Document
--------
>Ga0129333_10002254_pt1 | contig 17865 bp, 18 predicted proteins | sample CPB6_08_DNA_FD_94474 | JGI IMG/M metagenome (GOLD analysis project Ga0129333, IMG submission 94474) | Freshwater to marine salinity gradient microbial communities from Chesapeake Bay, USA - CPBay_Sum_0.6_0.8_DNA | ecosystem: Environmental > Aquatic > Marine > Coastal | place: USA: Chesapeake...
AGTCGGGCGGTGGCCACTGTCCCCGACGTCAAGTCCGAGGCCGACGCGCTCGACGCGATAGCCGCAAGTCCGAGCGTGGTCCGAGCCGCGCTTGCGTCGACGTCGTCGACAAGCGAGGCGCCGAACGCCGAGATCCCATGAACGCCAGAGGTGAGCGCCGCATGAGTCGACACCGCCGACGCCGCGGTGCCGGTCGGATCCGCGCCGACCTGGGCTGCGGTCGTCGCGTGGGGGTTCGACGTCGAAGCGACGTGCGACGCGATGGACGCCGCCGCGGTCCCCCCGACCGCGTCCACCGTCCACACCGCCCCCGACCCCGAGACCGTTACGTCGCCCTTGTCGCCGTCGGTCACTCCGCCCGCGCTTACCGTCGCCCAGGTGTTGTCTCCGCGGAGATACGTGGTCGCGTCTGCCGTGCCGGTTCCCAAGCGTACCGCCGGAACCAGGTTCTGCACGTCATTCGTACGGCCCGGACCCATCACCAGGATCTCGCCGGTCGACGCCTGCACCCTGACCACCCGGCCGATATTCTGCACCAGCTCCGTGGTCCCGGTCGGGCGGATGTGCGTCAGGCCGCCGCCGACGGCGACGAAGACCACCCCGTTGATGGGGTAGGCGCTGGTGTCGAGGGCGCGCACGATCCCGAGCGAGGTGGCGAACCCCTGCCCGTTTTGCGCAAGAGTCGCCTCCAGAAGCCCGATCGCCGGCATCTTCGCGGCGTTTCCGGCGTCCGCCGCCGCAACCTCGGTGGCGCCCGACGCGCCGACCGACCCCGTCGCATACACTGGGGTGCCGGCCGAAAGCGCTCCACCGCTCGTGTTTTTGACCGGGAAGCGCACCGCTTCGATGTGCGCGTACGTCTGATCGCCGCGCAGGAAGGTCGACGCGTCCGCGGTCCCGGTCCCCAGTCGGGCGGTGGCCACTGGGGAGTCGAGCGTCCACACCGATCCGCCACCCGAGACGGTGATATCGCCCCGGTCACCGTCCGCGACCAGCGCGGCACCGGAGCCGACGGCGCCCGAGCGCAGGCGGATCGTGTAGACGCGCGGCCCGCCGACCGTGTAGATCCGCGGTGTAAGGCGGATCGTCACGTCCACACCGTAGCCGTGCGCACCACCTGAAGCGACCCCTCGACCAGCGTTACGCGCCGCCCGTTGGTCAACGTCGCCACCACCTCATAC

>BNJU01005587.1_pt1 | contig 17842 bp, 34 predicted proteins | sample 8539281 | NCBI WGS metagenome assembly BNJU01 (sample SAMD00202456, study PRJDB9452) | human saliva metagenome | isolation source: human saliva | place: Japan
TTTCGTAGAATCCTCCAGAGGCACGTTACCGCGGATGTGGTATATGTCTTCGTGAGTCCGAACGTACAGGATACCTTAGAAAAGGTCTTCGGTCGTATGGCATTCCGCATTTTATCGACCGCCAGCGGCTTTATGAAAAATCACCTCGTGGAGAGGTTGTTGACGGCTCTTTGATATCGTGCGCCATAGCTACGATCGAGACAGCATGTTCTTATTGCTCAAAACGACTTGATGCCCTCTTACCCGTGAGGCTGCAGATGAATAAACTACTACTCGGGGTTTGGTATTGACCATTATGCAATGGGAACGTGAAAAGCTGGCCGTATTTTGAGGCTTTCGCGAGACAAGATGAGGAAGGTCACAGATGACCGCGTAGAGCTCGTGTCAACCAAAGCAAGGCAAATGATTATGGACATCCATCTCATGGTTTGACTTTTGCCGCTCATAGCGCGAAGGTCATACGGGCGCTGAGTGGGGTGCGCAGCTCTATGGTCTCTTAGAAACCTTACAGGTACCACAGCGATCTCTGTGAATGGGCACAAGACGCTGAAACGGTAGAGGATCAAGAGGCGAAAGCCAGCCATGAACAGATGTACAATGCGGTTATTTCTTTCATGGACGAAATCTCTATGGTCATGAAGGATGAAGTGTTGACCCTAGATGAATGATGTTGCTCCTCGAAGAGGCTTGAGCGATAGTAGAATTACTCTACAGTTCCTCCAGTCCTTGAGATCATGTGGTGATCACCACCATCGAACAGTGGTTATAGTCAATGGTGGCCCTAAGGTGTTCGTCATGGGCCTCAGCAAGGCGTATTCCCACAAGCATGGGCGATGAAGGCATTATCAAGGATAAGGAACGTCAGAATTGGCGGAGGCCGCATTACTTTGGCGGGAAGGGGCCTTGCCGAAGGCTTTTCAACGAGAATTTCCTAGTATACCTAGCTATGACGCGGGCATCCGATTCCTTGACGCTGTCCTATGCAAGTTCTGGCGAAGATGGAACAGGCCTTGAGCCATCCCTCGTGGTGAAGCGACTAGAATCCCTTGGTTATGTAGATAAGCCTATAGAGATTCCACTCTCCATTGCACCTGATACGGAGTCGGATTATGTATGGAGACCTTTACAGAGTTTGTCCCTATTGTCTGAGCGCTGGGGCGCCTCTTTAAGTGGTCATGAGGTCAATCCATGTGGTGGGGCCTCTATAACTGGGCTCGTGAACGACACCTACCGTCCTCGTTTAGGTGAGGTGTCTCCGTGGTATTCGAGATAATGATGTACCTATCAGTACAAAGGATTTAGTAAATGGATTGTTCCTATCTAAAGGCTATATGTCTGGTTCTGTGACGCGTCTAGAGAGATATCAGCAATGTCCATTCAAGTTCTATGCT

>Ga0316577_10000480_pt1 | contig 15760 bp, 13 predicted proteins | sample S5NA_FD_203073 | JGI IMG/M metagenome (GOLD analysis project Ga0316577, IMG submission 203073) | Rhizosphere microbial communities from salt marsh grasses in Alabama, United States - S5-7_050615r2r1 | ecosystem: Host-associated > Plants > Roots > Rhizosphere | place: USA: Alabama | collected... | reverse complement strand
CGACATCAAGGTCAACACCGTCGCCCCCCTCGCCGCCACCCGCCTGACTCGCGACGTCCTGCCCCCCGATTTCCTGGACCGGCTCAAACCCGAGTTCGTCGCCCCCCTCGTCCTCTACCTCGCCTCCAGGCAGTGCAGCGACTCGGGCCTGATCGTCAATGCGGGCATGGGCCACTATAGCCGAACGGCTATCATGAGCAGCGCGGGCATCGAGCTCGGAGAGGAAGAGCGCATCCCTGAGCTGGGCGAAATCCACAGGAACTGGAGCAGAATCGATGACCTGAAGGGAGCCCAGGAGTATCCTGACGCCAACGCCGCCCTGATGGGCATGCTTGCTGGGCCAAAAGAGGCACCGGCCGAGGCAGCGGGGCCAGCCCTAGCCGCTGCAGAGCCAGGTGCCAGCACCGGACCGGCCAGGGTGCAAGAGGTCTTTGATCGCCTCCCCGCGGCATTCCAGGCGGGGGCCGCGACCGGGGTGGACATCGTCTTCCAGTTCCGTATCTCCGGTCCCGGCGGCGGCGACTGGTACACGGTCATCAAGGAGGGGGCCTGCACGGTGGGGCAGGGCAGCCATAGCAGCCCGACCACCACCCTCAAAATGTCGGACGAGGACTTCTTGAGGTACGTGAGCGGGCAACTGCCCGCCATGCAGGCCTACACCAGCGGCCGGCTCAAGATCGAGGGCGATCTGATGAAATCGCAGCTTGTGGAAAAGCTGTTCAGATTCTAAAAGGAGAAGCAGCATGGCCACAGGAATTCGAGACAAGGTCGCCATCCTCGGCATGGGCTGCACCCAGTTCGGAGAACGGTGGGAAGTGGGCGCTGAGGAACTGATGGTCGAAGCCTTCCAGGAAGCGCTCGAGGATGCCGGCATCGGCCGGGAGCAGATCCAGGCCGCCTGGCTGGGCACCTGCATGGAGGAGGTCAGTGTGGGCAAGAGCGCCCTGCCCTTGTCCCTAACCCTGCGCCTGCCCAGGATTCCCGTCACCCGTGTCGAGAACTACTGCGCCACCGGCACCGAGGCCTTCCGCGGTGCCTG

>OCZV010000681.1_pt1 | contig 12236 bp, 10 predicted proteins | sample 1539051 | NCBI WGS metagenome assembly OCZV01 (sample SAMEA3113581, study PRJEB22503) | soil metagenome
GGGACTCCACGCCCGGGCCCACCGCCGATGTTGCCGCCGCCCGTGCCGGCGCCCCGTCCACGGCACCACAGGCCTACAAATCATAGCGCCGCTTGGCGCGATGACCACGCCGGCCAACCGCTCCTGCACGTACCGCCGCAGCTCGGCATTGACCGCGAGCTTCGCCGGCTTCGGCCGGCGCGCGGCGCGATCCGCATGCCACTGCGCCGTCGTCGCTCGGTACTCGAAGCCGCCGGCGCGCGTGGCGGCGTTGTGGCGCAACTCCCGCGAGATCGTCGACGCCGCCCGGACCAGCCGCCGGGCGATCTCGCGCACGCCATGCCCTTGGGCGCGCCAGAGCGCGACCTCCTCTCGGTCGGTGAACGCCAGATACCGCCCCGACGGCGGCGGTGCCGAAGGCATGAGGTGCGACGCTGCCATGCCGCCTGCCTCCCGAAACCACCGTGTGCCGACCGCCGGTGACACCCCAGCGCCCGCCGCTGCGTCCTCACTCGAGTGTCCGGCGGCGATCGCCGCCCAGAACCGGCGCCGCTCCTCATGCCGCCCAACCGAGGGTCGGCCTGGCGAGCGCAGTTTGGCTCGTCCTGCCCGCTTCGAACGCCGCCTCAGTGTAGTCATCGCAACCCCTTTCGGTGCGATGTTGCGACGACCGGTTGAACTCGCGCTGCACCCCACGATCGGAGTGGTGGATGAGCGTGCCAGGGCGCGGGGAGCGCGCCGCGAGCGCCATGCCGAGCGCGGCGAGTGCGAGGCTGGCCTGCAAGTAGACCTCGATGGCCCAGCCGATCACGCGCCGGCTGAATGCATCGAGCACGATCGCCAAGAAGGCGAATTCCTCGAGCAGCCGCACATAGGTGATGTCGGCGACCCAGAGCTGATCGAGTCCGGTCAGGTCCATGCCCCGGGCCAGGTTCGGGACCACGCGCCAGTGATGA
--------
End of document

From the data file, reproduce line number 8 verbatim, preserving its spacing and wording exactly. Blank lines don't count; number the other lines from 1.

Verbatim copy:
GGGACTCCACGCCCGGGCCCACCGCCGATGTTGCCGCCGCCCGTGCCGGCGCCCCGTCCACGGCACCACAGGCCTACAAATCATAGCGCCGCTTGGCGCGATGACCACGCCGGCCAACCGCTCCTGCACGTACCGCCGCAGCTCGGCATTGACCGCGAGCTTCGCCGGCTTCGGCCGGCGCGCGGCGCGATCCGCATGCCACTGCGCCGTCGTCGCTCGGTACTCGAAGCCGCCGGCGCGCGTGGCGGCGTTGTGGCGCAACTCCCGCGAGATCGTCGACGCCGCCCGGACCAGCCGCCGGGCGATCTCGCGCACGCCATGCCCTTGGGCGCGCCAGAGCGCGACCTCCTCTCGGTCGGTGAACGCCAGATACCGCCCCGACGGCGGCGGTGCCGAAGGCATGAGGTGCGACGCTGCCATGCCGCCTGCCTCCCGAAACCACCGTGTGCCGACCGCCGGTGACACCCCAGCGCCCGCCGCTGCGTCCTCACTCGAGTGTCCGGCGGCGATCGCCGCCCAGAACCGGCGCCGCTCCTCATGCCGCCCAACCGAGGGTCGGCCTGGCGAGCGCAGTTTGGCTCGTCCTGCCCGCTTCGAACGCCGCCTCAGTGTAGTCATCGCAACCCCTTTCGGTGCGATGTTGCGACGACCGGTTGAACTCGCGCTGCACCCCACGATCGGAGTGGTGGATGAGCGTGCCAGGGCGCGGGGAGCGCGCCGCGAGCGCCATGCCGAGCGCGGCGAGTGCGAGGCTGGCCTGCAAGTAGACCTCGATGGCCCAGCCGATCACGCGCCGGCTGAATGCATCGAGCACGATCGCCAAGAAGGCGAATTCCTCGAGCAGCCGCACATAGGTGATGTCGGCGACCCAGAGCTGATCGAGTCCGGTCAGGTCCATGCCCCGGGCCAGGTTCGGGACCACGCGCCAGTGATGA